As with most hill stations, Mahabaleshwar closes up tight for the monsoon season (mid-June to mid-September). Local buildings are clad with kulum grass to stop them being damaged by the torrential rain -an unbelievable six meters (around 235 inches) of rain falls during this time.


The small Venna Lake, about four km from Mahabaleshwar, has boating and fishing facilities. The Krishnabai, or Panchganga (five streams), Temple is said to contain the springs of the Krishna, Veena and Koyana rivers.

The local specialities - strawberry and raspberry jam - are good. Elphistone, Babington, Bombay and Kate's Point all offer fine views from this wooded plateau to the plains below. Arthur's Seat, 12 km from Mahabaleshwar, looks out over a sheer drop of 600 meters to the Konkan coastal strip. There are pleasant waterfalls such as Chinaman's Falls (2.5 km), Dhobi (three km) and Lingmala (six km). Most of the walking trails are well signposted.

Places to Stay :
Many choices including Poonam Hotel, Ripon Hotel, Dreamland Hotel, Regal Hotel and Fredrick Hotel.

Getting There :
Mahabaleshwar is 117 km south-west of Pune via Panchgani. The closest railway station is Satara Road, about 15 km north-east of the town of Satara. There are daily buses to Kolhapur, Satara, Pune and Panchgani. There's an MTDC luxury bus daily to/from Bombay. Arriving by car or bus, you must pay a 'municipal tax' to the official on the roadside as you enter town. Private vehicles must also pay a per day parking fee.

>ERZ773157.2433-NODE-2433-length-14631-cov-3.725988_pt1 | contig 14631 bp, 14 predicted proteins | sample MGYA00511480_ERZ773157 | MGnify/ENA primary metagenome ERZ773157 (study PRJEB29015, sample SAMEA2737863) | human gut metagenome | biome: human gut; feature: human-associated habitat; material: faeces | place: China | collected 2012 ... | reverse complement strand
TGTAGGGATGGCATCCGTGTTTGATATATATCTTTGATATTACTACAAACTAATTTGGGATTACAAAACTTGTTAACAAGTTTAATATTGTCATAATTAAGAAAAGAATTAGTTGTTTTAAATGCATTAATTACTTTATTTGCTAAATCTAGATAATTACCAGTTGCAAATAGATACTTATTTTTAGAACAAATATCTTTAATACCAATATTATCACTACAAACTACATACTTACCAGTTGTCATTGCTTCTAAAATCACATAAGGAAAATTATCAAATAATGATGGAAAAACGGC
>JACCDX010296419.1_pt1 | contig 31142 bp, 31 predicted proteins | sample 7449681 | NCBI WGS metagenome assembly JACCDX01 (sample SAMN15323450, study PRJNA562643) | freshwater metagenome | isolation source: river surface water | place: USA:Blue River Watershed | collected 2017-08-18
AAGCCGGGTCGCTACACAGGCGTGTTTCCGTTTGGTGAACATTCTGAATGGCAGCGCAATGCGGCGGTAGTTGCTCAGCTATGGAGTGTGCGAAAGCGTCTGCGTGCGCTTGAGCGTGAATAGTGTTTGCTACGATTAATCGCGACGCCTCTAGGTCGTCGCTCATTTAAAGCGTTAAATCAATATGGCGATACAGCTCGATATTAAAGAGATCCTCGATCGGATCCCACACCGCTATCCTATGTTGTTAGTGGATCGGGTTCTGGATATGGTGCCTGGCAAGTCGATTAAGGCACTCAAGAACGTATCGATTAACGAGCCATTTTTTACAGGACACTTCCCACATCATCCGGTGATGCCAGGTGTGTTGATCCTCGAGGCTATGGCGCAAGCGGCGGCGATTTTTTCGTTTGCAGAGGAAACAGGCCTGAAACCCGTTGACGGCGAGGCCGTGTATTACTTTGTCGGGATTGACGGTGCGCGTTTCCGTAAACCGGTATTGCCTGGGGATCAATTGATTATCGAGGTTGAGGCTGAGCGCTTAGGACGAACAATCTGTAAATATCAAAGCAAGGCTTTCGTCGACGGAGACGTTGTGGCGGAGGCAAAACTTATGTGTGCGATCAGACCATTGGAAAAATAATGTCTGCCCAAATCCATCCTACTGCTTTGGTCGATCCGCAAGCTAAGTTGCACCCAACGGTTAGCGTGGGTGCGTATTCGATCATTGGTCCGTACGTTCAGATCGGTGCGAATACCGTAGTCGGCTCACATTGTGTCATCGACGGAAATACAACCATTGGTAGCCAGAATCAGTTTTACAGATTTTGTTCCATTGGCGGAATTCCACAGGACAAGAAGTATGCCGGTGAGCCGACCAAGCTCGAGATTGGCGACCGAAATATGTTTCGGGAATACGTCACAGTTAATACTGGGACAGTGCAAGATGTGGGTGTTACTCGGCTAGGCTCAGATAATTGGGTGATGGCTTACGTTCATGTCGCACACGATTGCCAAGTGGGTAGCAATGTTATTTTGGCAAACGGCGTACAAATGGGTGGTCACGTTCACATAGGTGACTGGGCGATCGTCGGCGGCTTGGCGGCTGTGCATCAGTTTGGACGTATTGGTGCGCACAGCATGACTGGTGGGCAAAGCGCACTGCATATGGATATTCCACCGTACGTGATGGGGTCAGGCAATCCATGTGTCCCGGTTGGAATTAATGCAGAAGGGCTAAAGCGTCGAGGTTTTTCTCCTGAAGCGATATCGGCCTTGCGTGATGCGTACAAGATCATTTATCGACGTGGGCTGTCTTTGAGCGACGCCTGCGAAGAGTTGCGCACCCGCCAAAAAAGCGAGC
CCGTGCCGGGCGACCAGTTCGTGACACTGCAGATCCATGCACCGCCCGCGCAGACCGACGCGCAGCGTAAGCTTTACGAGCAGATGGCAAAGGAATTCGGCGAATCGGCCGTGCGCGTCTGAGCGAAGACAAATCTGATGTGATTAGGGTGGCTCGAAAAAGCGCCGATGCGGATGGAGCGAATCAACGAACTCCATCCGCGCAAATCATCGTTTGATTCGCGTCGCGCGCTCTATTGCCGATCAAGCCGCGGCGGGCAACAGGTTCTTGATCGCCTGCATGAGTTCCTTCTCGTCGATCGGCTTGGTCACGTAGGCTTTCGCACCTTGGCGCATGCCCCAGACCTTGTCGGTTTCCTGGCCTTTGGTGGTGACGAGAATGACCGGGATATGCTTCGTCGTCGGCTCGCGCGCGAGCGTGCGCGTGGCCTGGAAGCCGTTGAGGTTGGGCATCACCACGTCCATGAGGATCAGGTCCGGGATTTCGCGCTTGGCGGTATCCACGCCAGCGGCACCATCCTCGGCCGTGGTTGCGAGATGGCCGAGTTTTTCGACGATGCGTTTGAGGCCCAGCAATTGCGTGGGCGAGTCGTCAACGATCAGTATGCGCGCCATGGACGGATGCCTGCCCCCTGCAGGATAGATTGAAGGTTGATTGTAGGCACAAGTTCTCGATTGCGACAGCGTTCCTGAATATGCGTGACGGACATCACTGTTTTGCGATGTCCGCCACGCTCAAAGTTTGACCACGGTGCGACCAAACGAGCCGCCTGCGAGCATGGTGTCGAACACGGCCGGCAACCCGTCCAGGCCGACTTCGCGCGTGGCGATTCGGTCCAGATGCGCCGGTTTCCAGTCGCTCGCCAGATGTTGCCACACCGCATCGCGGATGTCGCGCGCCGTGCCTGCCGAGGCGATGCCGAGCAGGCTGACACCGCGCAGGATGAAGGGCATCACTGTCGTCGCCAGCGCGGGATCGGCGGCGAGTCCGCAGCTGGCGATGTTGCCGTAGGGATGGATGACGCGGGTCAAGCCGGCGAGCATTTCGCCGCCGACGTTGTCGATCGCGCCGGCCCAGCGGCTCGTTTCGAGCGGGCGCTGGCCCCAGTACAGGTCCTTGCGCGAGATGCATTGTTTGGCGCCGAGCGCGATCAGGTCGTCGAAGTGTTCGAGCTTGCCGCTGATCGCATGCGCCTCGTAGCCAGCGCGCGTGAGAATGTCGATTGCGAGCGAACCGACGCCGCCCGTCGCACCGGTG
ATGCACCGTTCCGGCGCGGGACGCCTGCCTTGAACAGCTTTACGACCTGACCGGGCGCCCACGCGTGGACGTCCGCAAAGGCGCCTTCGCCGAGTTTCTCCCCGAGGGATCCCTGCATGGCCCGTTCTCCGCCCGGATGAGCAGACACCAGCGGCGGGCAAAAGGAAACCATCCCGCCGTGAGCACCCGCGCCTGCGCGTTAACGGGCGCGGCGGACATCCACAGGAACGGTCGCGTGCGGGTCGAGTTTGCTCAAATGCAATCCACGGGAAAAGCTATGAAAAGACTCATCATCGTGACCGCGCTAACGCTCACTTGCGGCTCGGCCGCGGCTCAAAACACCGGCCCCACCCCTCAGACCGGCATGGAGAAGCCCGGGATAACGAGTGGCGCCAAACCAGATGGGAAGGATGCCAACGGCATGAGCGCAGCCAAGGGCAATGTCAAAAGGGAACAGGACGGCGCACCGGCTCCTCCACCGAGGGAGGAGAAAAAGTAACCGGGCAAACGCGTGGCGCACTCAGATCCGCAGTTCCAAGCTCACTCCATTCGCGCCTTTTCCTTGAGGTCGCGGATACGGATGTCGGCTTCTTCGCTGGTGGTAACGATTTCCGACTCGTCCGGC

Panchgani
Panchgani (Five Hills) is 19 kms. east of Mahabaleshwar and, at 1334 meters, is just 38 meters lower.It's also a popular hill station, splendidly located. It has the 'Raj' stamp all over it, which is evident in the architecture of the old British buildings, the Parsi bungalow and the boarding schools that have been around for over a century.

It is a delight to canter through thickly wooded walkways to explore the area, catching glimpse of the River Krishna winding its way through the ravines, hundreds of meters below. Kamalgad Fort is easily reached by foot or on horseback.


Places to Stay :
Aman Hotel, Hotel Five Hills, Malas Guest House.


Ajanta Ellora